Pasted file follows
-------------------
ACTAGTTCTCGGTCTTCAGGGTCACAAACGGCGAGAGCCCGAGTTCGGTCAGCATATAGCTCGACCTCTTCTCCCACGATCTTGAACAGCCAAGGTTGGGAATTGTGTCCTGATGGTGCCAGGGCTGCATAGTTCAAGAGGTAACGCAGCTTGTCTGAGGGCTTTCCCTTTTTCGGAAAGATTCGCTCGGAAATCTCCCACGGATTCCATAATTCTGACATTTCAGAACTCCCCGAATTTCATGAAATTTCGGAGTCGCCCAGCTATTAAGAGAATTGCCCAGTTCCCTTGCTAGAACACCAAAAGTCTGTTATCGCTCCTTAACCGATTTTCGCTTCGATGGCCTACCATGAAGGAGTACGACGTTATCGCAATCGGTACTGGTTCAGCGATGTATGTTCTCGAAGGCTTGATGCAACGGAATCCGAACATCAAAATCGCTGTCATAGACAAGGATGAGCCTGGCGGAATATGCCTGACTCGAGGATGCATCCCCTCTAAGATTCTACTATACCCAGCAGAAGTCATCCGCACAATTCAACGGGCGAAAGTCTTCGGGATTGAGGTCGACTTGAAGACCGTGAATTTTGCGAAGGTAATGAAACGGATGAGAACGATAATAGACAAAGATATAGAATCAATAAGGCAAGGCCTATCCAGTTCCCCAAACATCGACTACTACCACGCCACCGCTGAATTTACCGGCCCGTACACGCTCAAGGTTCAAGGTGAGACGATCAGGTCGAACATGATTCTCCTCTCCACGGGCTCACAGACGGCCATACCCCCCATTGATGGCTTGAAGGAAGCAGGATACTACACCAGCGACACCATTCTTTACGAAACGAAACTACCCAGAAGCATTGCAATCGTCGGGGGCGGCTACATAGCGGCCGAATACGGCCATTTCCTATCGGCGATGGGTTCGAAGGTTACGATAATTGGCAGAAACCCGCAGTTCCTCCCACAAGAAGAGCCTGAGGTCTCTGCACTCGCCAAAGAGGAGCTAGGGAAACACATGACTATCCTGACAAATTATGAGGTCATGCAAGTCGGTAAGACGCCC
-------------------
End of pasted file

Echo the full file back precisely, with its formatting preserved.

ACTAGTTCTCGGTCTTCAGGGTCACAAACGGCGAGAGCCCGAGTTCGGTCAGCATATAGCTCGACCTCTTCTCCCACGATCTTGAACAGCCAAGGTTGGGAATTGTGTCCTGATGGTGCCAGGGCTGCATAGTTCAAGAGGTAACGCAGCTTGTCTGAGGGCTTTCCCTTTTTCGGAAAGATTCGCTCGGAAATCTCCCACGGATTCCATAATTCTGACATTTCAGAACTCCCCGAATTTCATGAAATTTCGGAGTCGCCCAGCTATTAAGAGAATTGCCCAGTTCCCTTGCTAGAACACCAAAAGTCTGTTATCGCTCCTTAACCGATTTTCGCTTCGATGGCCTACCATGAAGGAGTACGACGTTATCGCAATCGGTACTGGTTCAGCGATGTATGTTCTCGAAGGCTTGATGCAACGGAATCCGAACATCAAAATCGCTGTCATAGACAAGGATGAGCCTGGCGGAATATGCCTGACTCGAGGATGCATCCCCTCTAAGATTCTACTATACCCAGCAGAAGTCATCCGCACAATTCAACGGGCGAAAGTCTTCGGGATTGAGGTCGACTTGAAGACCGTGAATTTTGCGAAGGTAATGAAACGGATGAGAACGATAATAGACAAAGATATAGAATCAATAAGGCAAGGCCTATCCAGTTCCCCAAACATCGACTACTACCACGCCACCGCTGAATTTACCGGCCCGTACACGCTCAAGGTTCAAGGTGAGACGATCAGGTCGAACATGATTCTCCTCTCCACGGGCTCACAGACGGCCATACCCCCCATTGATGGCTTGAAGGAAGCAGGATACTACACCAGCGACACCATTCTTTACGAAACGAAACTACCCAGAAGCATTGCAATCGTCGGGGGCGGCTACATAGCGGCCGAATACGGCCATTTCCTATCGGCGATGGGTTCGAAGGTTACGATAATTGGCAGAAACCCGCAGTTCCTCCCACAAGAAGAGCCTGAGGTCTCTGCACTCGCCAAAGAGGAGCTAGGGAAACACATGACTATCCTGACAAATTATGAGGTCATGCAAGTCGGTAAGACGCCC